To keep an eye on the conditions inside the machines, the engineers installed sensors and high-resolution cameras to monitor the power and stability of the laser, the oxygen levels in the printing chamber and other factors. They started by focusing on individual machines, but in the future, they will feed the data into the cloud, monitor the parameters across a whole fleet of printers and look for patterns that will allow them to spot potential problems early. “We want to have everything quantified and take variation out of the process,” Martinello says.
Getting the part ready for printing was another riddle. To move faster, the team decided to print the bracket from a cobalt-chrome alloy — rather than the original nickel-based superalloy, Inconel 625 — because the FAA already certified it for use inside engines. But in order to make the approach economical, they had to print four brackets at a time. That’s when a group of designers working at the ATC came up with a clever solution: fitting all the parts like interlocking fingers onto a single “build plate” the size of an average computer screen. “It looks like one of those woodblock puzzles, where all the pieces fit together,” Gatlin says. “When you are printing it, it’s hard to tell whether it’s one part or four parts, but when you cut them off the plate, they separate and you have an aircraft’s worth of brackets in one build.”
The engineers from ATC and Auburn spent the spring collaborating and comparing notes so that Auburn will be ready to start cranking out the brackets. The list includes printing parameters, but also heat treatment and inspection steps. “There’s no part that just comes off a printer and goes straight into the engine,” Gatlin says.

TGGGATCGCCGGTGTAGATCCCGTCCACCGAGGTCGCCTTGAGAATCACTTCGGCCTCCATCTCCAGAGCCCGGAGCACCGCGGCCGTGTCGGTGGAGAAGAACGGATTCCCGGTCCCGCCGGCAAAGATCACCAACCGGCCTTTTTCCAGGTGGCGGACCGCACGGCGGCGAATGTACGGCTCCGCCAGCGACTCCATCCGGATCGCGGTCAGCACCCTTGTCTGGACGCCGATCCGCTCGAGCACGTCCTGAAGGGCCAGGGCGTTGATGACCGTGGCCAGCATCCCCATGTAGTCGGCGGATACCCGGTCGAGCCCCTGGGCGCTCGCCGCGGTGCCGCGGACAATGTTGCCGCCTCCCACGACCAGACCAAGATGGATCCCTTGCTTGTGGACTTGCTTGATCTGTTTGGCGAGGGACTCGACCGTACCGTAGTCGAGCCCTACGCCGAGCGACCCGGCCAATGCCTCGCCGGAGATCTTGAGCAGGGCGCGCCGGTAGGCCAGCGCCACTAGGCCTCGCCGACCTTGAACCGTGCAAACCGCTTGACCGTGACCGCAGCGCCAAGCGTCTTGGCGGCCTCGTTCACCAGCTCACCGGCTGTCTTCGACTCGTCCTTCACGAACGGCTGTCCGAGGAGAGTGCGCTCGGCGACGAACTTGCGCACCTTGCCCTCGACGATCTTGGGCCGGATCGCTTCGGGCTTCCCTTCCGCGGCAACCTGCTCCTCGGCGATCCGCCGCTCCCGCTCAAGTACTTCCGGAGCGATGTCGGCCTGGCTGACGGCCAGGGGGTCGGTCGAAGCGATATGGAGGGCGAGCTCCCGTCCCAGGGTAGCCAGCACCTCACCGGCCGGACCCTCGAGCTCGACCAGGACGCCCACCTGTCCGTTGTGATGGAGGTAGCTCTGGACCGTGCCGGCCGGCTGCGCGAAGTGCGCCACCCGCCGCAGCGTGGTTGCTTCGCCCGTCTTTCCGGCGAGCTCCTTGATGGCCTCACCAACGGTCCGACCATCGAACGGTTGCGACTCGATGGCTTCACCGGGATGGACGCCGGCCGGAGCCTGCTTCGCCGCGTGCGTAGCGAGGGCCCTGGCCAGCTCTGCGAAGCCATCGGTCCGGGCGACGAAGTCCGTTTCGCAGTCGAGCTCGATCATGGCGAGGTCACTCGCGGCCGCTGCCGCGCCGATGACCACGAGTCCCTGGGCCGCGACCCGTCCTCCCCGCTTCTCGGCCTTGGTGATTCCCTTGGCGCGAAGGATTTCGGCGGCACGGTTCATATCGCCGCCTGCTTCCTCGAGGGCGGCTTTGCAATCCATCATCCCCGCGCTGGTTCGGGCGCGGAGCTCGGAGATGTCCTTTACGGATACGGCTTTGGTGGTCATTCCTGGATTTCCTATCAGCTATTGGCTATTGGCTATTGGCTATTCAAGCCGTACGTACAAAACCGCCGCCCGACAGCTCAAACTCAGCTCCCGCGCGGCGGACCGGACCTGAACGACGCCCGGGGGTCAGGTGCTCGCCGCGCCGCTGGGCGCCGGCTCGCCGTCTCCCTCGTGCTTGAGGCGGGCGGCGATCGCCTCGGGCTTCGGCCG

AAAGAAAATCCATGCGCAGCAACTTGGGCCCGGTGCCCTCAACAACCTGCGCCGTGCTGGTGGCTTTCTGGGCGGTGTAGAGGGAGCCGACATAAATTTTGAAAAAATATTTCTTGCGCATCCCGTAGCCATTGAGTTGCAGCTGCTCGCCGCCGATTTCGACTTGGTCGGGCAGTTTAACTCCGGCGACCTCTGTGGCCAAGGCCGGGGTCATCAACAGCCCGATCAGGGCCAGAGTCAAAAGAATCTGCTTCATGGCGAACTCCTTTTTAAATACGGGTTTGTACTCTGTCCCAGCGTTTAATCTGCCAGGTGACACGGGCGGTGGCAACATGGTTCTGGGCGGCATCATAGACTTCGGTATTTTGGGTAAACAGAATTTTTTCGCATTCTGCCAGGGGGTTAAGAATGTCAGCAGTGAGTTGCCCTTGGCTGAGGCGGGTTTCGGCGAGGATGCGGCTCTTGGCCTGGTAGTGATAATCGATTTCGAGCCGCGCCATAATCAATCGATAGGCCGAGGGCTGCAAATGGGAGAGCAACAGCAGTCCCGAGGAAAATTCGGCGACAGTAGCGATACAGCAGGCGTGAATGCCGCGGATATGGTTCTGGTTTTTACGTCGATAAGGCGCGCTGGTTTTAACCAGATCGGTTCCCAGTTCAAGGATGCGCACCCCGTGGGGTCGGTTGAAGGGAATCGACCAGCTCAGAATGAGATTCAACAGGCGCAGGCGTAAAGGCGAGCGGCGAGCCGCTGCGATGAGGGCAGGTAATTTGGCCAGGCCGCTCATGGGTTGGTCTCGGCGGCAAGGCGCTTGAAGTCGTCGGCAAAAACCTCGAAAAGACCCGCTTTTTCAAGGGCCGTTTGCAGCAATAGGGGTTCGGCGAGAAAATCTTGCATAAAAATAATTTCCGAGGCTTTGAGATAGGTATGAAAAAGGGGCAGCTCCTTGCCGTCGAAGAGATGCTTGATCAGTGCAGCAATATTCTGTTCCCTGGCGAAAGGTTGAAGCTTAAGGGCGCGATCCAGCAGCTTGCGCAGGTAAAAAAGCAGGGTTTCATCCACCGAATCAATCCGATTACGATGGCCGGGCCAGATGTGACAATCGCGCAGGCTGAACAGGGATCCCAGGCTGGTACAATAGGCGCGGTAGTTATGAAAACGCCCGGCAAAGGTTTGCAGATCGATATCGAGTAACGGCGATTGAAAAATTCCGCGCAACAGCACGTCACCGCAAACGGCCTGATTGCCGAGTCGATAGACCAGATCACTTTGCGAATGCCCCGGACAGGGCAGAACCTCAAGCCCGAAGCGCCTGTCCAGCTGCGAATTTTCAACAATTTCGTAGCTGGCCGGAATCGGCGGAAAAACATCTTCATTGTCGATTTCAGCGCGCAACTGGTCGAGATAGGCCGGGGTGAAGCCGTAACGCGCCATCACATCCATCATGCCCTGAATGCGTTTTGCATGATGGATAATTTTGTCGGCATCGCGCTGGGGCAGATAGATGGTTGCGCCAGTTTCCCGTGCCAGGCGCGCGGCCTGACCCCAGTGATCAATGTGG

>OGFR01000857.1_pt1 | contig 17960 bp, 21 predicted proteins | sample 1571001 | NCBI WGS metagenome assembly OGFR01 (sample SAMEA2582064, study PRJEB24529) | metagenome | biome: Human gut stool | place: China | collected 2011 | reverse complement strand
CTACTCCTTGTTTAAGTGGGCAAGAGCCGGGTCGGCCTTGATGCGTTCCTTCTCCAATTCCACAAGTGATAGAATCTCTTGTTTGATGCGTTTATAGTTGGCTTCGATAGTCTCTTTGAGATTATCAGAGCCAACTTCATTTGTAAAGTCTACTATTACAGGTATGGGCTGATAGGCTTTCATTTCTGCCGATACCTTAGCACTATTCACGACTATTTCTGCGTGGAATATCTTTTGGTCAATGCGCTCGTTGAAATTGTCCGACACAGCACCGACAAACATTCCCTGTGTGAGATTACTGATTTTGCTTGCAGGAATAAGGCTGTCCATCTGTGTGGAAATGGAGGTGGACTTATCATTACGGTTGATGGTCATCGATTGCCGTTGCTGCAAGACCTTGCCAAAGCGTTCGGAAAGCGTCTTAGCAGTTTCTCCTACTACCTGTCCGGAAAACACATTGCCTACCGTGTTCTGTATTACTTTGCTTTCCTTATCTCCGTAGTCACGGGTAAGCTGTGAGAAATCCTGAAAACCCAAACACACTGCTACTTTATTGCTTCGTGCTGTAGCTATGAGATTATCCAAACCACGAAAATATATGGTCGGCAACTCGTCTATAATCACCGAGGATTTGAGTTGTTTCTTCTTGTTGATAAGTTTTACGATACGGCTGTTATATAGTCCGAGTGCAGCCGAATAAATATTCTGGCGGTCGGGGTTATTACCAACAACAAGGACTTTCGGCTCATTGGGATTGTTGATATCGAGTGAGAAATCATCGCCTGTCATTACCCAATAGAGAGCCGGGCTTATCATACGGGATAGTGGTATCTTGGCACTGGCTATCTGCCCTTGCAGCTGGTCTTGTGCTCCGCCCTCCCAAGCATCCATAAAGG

Back in Cincinnati, Gatlin, Martinello, Brandel and their colleagues are already working on their next projects. They’ve identified more than 100 components that could be printed. Of those, one-third are new products like the Catalyst engine, but the rest involve redesigning existing parts like the bracket — a huge new market for additive manufacturing. For example, they are working on significant cost- and weight-reduction projects across their other engine lines like the LEAP, the GE9X engine for Boeing’s new 777X widebody jet, and military programs.
3D printing is still so new that Martinello, who is 37, is often learning on the job. “I’ve been doing this for three years now, but I still have to take a step back and remind myself what it is we are trying to do and why,” he says. “Fundamental engineering principles still apply. It’s just a new tool that you have at your disposal. It’s about understanding what it can do, and how it can improve your designs.”